Not content with fighting with only hands and fists or even sticks, she once took a baking tin and fashioned a knuckle-duster by pushing a nail through it. She used it against her sister, aiming for her arm, but instead slashing her face so badly she needed stitches. Her mother gave her a severe beating. Despite the harsh treatment meted out, Winnie had a great affection for her mother.


Winnie Mandela in her younger days in the early years of her marriage to Nelson. Source: IMDb / Baha


Within a short space of time, tragedy struck twice. When Winnie was about eight or nine years old, her older sister died of tuberculosis. Her mother, who had prayed with fervor the whole time, contracted the disease and passed away soon after. Winnie was heartbroken, but before her mother had died, she gave birth to a boy. Winnie proved she had a gentle side and helped raise the child with tenderness and affection.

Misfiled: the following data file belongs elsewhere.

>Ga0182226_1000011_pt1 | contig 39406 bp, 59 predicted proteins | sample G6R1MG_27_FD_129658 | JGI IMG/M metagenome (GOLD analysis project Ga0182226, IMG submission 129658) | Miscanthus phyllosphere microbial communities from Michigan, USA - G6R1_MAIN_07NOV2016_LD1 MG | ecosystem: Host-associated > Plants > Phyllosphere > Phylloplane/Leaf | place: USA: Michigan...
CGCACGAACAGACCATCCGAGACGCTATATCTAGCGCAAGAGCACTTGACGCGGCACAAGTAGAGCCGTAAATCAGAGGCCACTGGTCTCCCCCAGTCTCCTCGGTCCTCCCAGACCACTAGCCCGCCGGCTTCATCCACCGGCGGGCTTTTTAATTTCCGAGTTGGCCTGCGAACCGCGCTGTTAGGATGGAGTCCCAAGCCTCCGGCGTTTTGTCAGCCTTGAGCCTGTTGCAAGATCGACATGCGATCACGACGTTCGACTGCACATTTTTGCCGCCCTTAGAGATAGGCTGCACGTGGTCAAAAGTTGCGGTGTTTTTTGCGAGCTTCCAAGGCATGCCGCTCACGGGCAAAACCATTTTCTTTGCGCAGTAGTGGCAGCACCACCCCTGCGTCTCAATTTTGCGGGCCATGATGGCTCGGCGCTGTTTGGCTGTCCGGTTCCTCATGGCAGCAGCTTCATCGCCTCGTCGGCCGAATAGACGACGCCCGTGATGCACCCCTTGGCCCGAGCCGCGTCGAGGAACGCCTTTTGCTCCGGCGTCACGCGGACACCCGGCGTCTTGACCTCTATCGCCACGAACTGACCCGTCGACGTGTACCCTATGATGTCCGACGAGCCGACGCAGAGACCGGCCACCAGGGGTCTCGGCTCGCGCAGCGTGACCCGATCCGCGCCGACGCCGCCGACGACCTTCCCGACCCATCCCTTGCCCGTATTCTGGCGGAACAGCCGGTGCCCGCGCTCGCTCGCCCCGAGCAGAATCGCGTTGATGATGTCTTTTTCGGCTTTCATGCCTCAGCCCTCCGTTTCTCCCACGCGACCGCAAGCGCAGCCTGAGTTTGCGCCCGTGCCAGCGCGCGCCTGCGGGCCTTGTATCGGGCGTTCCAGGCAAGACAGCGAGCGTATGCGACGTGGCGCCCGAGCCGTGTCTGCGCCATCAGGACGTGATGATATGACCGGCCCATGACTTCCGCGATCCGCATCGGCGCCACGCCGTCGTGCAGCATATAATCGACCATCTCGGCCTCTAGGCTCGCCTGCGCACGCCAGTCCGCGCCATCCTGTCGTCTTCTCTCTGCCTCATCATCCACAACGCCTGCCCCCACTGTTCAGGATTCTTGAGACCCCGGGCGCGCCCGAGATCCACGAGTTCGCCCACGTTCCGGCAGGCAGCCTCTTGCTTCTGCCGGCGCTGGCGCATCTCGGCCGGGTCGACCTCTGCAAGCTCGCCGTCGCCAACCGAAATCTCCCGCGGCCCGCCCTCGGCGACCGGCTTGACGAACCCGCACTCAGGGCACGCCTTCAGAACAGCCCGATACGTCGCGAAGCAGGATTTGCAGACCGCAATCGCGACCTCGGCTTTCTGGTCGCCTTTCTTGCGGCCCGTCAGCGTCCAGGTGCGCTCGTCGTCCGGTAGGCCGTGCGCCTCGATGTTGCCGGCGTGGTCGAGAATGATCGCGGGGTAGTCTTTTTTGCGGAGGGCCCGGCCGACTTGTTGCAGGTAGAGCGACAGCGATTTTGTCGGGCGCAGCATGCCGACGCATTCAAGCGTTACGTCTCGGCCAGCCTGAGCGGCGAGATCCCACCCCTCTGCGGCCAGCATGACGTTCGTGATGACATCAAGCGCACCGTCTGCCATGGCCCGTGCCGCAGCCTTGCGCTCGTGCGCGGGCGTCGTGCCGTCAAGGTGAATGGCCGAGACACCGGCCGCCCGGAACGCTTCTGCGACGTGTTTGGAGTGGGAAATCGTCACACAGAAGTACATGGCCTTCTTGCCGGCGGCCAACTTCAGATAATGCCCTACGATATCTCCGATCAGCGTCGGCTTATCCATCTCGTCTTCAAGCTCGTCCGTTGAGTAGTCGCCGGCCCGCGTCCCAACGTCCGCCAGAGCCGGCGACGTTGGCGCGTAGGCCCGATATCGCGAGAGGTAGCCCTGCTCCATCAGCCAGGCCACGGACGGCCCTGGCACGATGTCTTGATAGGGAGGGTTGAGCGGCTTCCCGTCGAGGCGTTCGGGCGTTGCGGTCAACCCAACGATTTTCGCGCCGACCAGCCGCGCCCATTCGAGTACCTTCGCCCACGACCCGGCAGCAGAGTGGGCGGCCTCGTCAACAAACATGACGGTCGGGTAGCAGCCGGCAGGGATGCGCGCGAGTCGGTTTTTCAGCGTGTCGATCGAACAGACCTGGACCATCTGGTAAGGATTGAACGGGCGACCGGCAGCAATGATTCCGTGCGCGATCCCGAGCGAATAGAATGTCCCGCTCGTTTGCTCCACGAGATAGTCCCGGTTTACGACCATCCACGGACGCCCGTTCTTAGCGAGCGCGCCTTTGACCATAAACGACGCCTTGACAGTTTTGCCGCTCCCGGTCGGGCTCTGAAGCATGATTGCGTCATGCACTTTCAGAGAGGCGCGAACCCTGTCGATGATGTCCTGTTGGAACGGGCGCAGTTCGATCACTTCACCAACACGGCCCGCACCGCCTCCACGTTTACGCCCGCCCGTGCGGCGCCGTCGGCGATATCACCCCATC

The loss of her mother brought Winnie closer to her father, who, until then, had been a somewhat aloof figure in Winnie’s life. In some respects, he took over the attention that her mother would have usually given. He encouraged her education, and Winnie fell in love with the literary world and could often be seen with her head buried in a book.


Her first introduction to racial inequality came in 1945 during the celebrations that took place at the end of the Second World War. Winnie begged her father to take her to the town center of Bizana to join in, but when they arrived, they discovered the event was for “whites only.” Thereafter, Winnie grew more sensitive to racial injustice in the world around her.


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Johannesburg in 1953. Source: SAR Publicity and Travel Department / Digital Rail Images of South Africa (DRISA)


Winnie excelled at school, matriculating from Shawbury in the nearby town of Qumbu. She was taught by several teachers who had graduated from Fort Hare, a university that had fostered the education of many of the anti-apartheid icon struggles, including Winnie’s future husband, Nelson Mandela. Through this schooling, she became more politically minded.


After achieving a first-class pass from Shawbury, Winnie returned home to Bizana, where she discovered her father had remarried. Hilda Nophikela received a warm welcome into the family from all the children, including Winnie.